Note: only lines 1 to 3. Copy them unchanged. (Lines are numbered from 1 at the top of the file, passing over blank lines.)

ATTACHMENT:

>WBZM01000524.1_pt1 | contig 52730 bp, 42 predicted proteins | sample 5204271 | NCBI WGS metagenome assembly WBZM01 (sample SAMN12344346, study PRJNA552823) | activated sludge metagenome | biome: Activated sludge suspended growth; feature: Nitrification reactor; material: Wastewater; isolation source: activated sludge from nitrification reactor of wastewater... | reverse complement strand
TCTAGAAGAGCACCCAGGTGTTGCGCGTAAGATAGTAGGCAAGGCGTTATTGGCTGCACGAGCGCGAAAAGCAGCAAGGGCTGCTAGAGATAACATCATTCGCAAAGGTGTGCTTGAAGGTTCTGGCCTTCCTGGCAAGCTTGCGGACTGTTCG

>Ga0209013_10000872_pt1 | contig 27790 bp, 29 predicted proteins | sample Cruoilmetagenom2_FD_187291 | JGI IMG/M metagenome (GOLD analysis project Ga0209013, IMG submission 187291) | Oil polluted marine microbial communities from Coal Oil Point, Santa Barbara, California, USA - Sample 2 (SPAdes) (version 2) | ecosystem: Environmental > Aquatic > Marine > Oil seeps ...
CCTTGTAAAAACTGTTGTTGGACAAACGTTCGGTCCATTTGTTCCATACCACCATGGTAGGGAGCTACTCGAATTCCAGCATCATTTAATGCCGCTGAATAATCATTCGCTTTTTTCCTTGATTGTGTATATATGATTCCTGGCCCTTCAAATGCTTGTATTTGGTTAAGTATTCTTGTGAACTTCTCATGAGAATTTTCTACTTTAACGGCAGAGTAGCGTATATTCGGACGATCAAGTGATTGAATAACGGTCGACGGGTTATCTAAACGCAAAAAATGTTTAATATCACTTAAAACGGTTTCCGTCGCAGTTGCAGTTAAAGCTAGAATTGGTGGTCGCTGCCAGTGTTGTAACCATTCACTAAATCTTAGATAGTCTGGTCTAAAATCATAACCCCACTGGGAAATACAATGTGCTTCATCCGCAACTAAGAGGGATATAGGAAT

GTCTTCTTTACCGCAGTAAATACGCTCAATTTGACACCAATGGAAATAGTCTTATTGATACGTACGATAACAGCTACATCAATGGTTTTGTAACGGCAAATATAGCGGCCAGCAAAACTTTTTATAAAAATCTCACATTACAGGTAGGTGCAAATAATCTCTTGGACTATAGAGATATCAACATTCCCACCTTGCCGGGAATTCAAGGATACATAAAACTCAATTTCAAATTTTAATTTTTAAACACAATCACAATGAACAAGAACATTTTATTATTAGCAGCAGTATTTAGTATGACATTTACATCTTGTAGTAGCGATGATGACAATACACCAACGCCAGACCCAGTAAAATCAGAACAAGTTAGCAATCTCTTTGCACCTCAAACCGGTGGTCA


>WBZM01000524.1_pt1 | contig 52730 bp, 42 predicted proteins | sample 5204271 | NCBI WGS metagenome assembly WBZM01 (sample SAMN12344346, study PRJNA552823) | activated sludge metagenome | biome: Activated sludge suspended growth; feature: Nitrification reactor; material: Wastewater; isolation source: activated sludge from nitrification reactor of wastewater... | reverse complement strand
TCTAGAAGAGCACCCAGGTGTTGCGCGTAAGATAGTAGGCAAGGCGTTATTGGCTGCACGAGCGCGAAAAGCAGCAAGGGCTGCTAGAGATAACATCATTCGCAAAGGTGTGCTTGAAGGTTCTGGCCTTCCTGGCAAGCTTGCGGACTGTTCG

>Ga0209013_10000872_pt1 | contig 27790 bp, 29 predicted proteins | sample Cruoilmetagenom2_FD_187291 | JGI IMG/M metagenome (GOLD analysis project Ga0209013, IMG submission 187291) | Oil polluted marine microbial communities from Coal Oil Point, Santa Barbara, California, USA - Sample 2 (SPAdes) (version 2) | ecosystem: Environmental > Aquatic > Marine > Oil seeps ...